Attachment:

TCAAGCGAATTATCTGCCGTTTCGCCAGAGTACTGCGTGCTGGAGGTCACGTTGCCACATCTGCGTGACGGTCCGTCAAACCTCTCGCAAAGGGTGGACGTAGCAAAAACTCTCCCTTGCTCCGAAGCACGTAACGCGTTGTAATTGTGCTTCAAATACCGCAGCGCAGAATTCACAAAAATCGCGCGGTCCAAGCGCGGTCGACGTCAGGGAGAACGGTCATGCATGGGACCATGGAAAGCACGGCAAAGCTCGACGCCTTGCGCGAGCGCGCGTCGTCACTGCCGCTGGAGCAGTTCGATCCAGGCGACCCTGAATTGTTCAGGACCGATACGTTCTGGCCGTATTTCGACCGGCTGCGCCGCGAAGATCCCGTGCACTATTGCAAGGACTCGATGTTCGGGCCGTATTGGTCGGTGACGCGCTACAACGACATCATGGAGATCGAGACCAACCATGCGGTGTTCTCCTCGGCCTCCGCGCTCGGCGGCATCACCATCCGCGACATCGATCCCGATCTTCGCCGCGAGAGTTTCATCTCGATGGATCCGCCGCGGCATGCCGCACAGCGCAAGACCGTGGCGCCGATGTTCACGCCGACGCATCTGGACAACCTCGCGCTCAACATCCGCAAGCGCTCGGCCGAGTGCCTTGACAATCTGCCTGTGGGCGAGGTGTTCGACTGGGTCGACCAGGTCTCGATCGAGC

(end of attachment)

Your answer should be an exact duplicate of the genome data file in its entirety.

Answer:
TCAAGCGAATTATCTGCCGTTTCGCCAGAGTACTGCGTGCTGGAGGTCACGTTGCCACATCTGCGTGACGGTCCGTCAAACCTCTCGCAAAGGGTGGACGTAGCAAAAACTCTCCCTTGCTCCGAAGCACGTAACGCGTTGTAATTGTGCTTCAAATACCGCAGCGCAGAATTCACAAAAATCGCGCGGTCCAAGCGCGGTCGACGTCAGGGAGAACGGTCATGCATGGGACCATGGAAAGCACGGCAAAGCTCGACGCCTTGCGCGAGCGCGCGTCGTCACTGCCGCTGGAGCAGTTCGATCCAGGCGACCCTGAATTGTTCAGGACCGATACGTTCTGGCCGTATTTCGACCGGCTGCGCCGCGAAGATCCCGTGCACTATTGCAAGGACTCGATGTTCGGGCCGTATTGGTCGGTGACGCGCTACAACGACATCATGGAGATCGAGACCAACCATGCGGTGTTCTCCTCGGCCTCCGCGCTCGGCGGCATCACCATCCGCGACATCGATCCCGATCTTCGCCGCGAGAGTTTCATCTCGATGGATCCGCCGCGGCATGCCGCACAGCGCAAGACCGTGGCGCCGATGTTCACGCCGACGCATCTGGACAACCTCGCGCTCAACATCCGCAAGCGCTCGGCCGAGTGCCTTGACAATCTGCCTGTGGGCGAGGTGTTCGACTGGGTCGACCAGGTCTCGATCGAGC